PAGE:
Uptake and Biotransformation of 2,4,6-Trinitrotoluene (TNT) by Wheat (Triticum aestivum).
Kabindra Man Shakya, Padmini Das, Konstantinos Makris, Rupali Datta, Dibyendu Sarkar, and Devanand Pachanoor. University of Texas at San Antonio, One UTSA Circle, San Antonio, TX 78249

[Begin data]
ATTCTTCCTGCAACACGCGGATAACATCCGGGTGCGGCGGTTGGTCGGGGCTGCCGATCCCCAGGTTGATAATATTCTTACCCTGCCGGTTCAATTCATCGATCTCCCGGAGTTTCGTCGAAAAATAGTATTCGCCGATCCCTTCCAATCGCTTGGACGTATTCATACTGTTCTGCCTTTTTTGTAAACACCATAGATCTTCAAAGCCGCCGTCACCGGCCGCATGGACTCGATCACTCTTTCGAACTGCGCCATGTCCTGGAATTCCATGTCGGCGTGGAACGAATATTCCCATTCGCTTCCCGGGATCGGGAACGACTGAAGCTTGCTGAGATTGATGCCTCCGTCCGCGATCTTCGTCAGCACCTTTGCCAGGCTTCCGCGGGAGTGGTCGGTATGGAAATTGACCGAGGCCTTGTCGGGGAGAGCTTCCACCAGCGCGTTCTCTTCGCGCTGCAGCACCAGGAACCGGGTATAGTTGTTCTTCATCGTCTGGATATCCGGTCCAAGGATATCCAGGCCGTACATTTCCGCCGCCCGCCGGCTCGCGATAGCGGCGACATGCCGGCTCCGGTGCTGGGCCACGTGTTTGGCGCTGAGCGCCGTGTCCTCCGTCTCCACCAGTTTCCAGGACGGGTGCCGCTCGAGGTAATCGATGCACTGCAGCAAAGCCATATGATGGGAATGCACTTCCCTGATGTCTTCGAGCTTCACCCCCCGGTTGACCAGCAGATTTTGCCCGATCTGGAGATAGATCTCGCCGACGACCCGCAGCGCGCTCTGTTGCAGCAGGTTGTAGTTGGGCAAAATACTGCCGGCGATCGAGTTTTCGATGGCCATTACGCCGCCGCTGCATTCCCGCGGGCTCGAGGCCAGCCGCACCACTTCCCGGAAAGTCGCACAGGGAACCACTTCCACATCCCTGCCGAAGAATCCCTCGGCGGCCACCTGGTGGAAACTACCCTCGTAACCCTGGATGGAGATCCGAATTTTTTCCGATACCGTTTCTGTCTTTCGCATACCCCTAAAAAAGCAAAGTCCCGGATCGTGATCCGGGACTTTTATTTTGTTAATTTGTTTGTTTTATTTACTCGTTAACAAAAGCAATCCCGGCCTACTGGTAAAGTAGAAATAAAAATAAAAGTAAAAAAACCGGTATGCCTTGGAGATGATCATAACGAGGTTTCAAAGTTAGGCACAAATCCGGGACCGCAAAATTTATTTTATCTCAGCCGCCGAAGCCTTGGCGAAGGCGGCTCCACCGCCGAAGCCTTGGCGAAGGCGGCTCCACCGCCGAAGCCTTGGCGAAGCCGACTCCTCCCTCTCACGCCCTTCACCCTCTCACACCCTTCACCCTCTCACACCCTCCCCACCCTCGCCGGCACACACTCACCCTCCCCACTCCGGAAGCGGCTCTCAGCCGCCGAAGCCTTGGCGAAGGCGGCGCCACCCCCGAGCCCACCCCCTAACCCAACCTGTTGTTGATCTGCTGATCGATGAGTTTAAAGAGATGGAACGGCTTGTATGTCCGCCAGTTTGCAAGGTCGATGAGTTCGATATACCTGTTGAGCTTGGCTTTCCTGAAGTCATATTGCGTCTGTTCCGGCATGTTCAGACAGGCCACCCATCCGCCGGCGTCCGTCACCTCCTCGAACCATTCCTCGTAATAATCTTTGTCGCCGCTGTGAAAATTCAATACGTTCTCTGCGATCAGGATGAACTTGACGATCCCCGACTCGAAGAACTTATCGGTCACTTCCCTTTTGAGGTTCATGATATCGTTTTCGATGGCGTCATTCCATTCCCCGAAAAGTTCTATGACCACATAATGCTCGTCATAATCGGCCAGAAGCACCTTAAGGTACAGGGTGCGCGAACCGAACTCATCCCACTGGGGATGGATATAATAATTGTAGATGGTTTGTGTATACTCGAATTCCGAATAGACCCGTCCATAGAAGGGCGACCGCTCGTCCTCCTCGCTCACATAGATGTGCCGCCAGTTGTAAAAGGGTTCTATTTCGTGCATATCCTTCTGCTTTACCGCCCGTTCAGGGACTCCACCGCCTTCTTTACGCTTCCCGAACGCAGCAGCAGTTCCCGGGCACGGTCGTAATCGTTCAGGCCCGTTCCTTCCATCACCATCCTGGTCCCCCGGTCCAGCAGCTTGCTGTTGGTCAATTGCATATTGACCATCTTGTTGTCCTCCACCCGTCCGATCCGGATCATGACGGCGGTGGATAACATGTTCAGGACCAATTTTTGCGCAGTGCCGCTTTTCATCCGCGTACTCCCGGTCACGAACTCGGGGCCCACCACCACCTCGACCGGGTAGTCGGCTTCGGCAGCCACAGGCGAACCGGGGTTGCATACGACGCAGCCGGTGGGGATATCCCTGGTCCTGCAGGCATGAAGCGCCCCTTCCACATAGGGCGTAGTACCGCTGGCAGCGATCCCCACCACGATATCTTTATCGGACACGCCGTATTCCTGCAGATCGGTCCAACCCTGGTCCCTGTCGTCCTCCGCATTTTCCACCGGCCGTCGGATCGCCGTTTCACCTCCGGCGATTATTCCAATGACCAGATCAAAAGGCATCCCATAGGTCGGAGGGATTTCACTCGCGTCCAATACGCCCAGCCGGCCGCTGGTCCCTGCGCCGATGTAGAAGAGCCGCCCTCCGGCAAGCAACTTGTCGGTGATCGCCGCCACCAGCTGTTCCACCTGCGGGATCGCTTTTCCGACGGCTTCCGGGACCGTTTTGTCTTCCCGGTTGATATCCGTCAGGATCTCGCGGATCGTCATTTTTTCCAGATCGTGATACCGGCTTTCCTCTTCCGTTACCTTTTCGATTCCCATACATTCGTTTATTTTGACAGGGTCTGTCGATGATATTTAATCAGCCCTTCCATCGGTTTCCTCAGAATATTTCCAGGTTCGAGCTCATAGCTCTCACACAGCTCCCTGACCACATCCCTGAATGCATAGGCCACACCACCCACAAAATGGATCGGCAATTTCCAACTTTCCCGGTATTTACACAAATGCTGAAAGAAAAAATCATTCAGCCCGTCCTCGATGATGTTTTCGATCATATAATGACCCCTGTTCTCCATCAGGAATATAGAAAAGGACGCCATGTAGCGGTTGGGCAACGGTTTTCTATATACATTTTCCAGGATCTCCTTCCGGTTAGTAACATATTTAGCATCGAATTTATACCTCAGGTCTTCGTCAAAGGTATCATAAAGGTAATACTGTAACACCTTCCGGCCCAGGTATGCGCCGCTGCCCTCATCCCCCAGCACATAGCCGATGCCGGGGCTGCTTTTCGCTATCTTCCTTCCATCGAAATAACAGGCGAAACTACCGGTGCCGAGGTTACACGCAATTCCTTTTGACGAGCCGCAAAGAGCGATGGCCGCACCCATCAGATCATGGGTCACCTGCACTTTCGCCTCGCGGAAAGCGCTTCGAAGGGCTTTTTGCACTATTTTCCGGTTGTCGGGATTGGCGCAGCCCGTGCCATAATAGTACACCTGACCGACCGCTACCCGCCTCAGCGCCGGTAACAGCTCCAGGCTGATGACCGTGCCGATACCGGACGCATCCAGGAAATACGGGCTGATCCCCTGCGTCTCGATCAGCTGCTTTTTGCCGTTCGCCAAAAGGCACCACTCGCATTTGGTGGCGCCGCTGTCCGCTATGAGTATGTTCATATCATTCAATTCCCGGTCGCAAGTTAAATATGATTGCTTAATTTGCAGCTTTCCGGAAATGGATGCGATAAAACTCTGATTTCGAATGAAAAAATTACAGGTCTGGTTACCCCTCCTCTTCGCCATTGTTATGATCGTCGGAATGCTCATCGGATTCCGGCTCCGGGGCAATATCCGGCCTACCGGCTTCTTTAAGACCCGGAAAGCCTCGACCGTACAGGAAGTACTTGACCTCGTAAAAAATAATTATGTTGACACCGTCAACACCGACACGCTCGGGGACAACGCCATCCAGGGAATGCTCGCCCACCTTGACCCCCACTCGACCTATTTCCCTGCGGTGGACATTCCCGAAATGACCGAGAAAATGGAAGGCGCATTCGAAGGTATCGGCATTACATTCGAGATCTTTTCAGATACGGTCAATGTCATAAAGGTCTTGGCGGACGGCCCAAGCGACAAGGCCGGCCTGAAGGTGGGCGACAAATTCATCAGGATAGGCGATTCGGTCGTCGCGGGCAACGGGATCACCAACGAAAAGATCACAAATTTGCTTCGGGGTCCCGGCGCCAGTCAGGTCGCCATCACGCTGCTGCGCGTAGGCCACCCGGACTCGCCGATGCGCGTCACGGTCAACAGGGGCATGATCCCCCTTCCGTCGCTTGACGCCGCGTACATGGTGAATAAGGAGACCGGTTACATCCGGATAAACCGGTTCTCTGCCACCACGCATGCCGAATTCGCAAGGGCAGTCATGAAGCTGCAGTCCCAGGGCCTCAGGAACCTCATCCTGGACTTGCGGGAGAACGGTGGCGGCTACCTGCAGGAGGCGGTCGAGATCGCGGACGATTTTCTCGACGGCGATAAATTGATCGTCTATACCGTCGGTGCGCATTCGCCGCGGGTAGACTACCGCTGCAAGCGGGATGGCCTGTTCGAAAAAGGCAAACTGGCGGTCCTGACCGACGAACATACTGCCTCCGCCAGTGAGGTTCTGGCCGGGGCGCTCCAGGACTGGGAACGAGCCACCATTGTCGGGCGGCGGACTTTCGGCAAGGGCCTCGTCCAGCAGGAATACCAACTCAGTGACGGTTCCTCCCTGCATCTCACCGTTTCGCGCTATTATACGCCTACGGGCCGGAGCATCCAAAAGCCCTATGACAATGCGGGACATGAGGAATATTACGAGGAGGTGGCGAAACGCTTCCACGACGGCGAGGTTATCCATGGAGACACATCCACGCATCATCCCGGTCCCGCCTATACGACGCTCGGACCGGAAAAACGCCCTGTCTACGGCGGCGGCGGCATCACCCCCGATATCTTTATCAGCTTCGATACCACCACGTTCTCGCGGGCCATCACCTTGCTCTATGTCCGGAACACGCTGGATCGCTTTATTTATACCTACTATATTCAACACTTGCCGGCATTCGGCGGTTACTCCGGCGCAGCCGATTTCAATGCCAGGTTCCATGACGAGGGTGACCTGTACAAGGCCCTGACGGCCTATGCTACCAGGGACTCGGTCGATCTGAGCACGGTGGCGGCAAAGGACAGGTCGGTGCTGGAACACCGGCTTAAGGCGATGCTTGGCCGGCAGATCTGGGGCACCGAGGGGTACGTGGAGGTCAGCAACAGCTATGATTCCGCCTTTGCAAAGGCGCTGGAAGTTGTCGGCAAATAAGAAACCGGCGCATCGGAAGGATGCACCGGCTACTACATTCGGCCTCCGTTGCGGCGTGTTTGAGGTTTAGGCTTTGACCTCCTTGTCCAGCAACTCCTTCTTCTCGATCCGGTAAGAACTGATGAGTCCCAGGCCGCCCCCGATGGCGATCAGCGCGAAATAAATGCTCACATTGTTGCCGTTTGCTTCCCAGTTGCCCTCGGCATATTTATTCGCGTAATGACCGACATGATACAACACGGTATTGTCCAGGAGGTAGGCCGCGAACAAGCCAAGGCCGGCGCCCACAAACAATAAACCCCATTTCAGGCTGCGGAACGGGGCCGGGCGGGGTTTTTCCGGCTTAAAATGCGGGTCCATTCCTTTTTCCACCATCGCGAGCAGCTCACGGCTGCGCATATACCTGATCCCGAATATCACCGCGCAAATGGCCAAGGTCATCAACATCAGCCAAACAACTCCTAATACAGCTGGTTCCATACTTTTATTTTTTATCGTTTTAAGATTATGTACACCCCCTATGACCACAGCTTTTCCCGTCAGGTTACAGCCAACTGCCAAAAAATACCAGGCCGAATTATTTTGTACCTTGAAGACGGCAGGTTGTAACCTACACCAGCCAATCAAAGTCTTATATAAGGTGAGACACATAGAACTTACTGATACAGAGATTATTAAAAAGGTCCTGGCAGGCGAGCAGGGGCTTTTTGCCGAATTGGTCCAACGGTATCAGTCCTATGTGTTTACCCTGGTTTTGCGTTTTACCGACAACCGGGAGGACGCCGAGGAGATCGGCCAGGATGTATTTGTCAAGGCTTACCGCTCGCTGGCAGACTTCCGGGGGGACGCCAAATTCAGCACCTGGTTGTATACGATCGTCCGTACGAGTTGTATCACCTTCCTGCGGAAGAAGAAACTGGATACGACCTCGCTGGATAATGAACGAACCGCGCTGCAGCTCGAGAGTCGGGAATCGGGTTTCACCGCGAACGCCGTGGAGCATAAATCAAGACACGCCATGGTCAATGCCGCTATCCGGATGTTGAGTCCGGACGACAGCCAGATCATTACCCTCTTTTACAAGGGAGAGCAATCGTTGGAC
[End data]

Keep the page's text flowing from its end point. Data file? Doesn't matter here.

The compound TNT (2,4,6-trinitrotoluene) is the predominant conventional explosive used by military forces. During its manufacture and use, large quantities of TNT was released into the environment leading to soil, sediment, and water contamination. TNT is the most toxic among nitroaromatic explosives, as confirmed by mutatox and green algal bioassays. It is a potential mutagen and a human carcinogen, and has a toxic effect on liver, blood, eyes, and skin. Phytoremediation can help reduce TNT levels significantly from contaminated soil and water. Wheat plants were tested for their potential to uptake and transform TNT in a hydroponic experiment. The main objectives of this study were i) to observe the uptake of TNT by wheat plants, ii) to observe the effect of urea (chaotropic agent) in facilitating the uptake of TNT, and ii) to elucidate the transformation products of TNT in root and shoot extracts of wheat plants. Four week old wheat seedlings were grown in Hoagland nutrient media with 0, 5, 10, 20, and 40 ppm TNT, and 0%, 0.01%, and 0.1% urea. The experiment was conducted for two weeks. The results from HPLC analysis showed decrease of TNT in solution, confirming the uptake of TNT by wheat. However, wheat plants grown in higher concentrations (10 and 20 ppm) of TNT showed some signs of stress. Thus, wheat plant may have the potential to remove TNT at lower concentrations.